Debating Debates: A Modest Proposal

There’s been a lot of discussion the last several weeks about whether and how the GOP should reclaim control of the candidate debates in the next presidential election cycle to end the perverse situation of the last cycle in which the candidates were not just debating each other, but also in effect debating the Democratic party in the form of the biased media “moderators” who are anything but moderate.  But even if the GOP asserts control over the moderators of the next cycle, it doesn’t solve the “Candy Crowley” problem in the fall debates, in which the GOP candidate faces not only the Democratic nominee but the partisan “moderators” as well.

There’s a remarkable detail in John Fund’s NRO article today on this subject from 1988:

It’s not controversial to note that presidential debates have long displayed real problems with fairness on the part of moderators and panelists. PBS anchor Jim Lehrer notes in a recent book, Tension City: Inside the Presidential Debates, that the panelists in one of the 1988 presidential debates between George H. W. Bush and Michael Dukakis pressured CNN moderator Bernard Shaw to withdraw or alter what became his famous question to Dukakis: Would he favor the death penalty if his wife, Kitty, were raped and murdered? Now-MSNBC anchor Andrea Mitchell and ABC’s Ann Compton confirmed to Lehrer that they had put pressure on Shaw, who is still peeved over the incident. “I’ve never confronted any of the three panelists,” Shaw said. “But I was outraged at the time that a journalist would try to talk a fellow journalist out of asking a question. I think you can tell I am still doing a burn over it. I just wouldn’t think of doing that.”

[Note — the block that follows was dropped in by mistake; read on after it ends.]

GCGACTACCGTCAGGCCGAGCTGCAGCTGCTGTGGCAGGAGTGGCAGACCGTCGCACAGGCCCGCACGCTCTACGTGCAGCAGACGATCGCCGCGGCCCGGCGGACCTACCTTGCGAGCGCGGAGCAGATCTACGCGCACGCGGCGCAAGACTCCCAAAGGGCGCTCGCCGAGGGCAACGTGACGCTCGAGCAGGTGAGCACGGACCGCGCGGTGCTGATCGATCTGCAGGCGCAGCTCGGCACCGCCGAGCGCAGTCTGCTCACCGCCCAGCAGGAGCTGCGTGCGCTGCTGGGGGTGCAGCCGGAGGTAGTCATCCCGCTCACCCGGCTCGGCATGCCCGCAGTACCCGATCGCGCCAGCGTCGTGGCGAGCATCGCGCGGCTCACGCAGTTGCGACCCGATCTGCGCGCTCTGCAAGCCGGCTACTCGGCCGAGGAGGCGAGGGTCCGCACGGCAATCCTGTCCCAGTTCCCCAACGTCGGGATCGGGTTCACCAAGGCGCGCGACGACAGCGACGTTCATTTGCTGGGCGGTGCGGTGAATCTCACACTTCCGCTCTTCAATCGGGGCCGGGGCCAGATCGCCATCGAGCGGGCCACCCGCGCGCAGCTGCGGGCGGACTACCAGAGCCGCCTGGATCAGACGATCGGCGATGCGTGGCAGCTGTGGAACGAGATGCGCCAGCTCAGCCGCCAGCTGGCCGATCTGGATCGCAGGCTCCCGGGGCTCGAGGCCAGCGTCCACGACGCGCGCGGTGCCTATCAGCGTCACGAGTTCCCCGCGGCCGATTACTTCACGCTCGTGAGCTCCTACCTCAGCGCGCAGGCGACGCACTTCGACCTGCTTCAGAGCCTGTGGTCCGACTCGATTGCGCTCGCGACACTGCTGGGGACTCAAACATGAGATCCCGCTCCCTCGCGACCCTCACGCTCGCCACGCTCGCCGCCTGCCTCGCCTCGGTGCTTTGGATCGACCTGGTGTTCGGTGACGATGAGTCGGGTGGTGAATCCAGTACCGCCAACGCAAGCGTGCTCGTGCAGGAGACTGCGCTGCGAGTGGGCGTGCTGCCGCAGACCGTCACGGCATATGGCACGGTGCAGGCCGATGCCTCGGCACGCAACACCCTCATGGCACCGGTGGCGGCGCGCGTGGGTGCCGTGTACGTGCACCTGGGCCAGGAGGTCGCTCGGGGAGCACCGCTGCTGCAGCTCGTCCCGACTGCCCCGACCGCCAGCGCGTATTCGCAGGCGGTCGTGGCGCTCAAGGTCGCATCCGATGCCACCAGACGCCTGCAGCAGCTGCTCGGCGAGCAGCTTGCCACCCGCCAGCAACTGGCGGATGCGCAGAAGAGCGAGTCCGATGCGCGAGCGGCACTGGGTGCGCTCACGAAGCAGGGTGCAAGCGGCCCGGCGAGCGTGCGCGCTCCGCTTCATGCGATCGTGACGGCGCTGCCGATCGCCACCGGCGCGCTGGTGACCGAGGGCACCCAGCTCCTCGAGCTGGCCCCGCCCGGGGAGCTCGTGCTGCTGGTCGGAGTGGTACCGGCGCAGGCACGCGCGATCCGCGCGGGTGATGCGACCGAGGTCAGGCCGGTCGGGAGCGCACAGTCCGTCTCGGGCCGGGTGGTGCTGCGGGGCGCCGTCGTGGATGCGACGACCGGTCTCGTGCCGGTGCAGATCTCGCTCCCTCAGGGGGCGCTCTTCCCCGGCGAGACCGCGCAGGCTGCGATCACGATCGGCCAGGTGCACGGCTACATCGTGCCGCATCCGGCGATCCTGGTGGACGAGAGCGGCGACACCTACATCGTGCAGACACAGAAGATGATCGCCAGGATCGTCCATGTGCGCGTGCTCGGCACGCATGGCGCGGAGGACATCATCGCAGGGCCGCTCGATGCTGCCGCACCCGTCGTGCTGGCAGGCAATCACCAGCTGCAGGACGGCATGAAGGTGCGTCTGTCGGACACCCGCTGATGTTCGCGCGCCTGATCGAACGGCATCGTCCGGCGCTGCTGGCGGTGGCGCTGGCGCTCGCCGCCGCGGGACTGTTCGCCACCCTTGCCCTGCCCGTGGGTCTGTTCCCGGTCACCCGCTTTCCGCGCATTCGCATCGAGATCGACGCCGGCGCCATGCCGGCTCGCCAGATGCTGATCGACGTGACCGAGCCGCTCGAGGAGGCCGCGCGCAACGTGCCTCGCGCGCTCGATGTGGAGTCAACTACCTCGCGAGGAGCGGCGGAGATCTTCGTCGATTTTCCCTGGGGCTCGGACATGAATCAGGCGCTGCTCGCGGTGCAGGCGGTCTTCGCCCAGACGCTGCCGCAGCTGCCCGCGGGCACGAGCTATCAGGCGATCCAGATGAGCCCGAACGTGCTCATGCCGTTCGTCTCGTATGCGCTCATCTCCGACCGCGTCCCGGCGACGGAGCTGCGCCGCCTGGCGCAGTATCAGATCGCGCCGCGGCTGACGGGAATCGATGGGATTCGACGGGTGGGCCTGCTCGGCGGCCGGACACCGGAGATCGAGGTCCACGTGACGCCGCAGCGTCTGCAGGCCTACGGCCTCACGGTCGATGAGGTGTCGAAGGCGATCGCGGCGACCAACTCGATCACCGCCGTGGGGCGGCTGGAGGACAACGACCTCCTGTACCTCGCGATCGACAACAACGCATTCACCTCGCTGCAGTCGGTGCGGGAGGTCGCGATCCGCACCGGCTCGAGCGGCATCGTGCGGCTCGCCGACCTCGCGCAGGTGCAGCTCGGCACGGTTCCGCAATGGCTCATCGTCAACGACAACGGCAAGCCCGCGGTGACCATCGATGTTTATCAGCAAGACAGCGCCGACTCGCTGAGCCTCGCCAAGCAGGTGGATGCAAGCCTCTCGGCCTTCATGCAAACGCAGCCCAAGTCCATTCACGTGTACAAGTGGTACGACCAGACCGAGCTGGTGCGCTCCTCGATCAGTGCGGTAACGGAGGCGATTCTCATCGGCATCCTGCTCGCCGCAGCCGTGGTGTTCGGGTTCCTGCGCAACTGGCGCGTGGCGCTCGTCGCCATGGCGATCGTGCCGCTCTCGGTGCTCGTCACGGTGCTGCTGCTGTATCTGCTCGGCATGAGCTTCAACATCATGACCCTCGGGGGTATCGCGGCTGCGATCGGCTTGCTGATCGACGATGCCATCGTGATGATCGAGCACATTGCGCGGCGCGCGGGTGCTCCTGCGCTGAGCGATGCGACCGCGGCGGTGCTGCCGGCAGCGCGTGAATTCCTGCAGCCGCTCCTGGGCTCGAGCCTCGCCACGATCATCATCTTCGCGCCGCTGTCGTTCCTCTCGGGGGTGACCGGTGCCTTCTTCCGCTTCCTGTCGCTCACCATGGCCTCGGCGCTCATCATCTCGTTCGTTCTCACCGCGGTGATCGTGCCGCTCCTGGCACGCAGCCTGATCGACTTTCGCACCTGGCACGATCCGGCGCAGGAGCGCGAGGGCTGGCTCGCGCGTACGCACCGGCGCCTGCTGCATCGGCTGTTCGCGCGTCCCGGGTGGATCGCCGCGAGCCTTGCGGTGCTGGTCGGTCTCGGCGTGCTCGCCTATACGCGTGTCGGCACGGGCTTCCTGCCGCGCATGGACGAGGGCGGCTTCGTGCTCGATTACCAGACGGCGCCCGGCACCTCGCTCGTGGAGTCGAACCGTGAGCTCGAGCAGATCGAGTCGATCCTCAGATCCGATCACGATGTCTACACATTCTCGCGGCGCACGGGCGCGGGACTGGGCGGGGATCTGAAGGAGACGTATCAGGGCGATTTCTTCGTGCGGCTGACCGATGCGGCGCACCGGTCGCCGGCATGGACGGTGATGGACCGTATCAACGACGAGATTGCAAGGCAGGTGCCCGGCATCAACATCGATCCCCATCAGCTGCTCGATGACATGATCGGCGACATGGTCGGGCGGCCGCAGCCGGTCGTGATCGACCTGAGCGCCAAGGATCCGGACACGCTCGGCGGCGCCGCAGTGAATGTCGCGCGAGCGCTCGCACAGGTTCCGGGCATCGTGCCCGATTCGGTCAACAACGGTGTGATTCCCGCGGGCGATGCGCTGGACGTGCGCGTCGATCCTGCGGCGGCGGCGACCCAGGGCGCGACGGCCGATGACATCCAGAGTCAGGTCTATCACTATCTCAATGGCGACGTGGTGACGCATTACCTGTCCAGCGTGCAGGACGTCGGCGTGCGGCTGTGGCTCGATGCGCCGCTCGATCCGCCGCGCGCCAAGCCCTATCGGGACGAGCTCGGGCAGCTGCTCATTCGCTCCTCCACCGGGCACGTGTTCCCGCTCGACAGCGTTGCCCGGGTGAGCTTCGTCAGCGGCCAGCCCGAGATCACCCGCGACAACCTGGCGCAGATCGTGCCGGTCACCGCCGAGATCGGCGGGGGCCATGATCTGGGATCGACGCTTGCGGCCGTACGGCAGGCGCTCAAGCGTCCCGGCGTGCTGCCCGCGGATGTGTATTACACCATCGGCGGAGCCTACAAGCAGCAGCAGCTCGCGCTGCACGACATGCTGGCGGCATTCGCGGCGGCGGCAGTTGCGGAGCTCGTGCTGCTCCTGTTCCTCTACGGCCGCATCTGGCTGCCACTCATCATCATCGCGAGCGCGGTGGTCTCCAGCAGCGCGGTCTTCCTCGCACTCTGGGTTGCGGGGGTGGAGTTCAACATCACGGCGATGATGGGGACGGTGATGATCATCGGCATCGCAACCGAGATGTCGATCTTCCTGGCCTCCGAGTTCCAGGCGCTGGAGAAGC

It was that famous question from Shaw that put the final nail in the coffin of the Dukakis campaign, and you can see why other “journalists” were keen to try to stop Shaw from asking it.  And Fund goes on to remind everyone how Crowley openly took Obama’s side in that infamous moment in the second debate last fall.

It will do only a little good to demand that Candy Crowley be balanced on a debate panel with Brit Hume, since there is still the problem of “selection bias” over which questions are selected; the questions, or at least their form, tend to come from a liberal perspective.  So here’s an idea to shake up the debates: allow each candidate to select one or more questions to be asked by the moderator of the other candidate in advance.  For security purposes—so that Crowley can’t leak it to the Democrat—put the questions in sealed envelopes and pass them to the moderators when everyone takes the stage at the start of the debate.  For real interest, then allow each candidate to pose a follow up question to his opponent.

This idea is borrowed, of course, from the format of the Lincoln-Douglas debates of 1858.  It may be too much to ask that we have real debates without moderators, but allowing the candidates themselves to set part of the agenda for the debates will level the playing field for the GOP somewhat.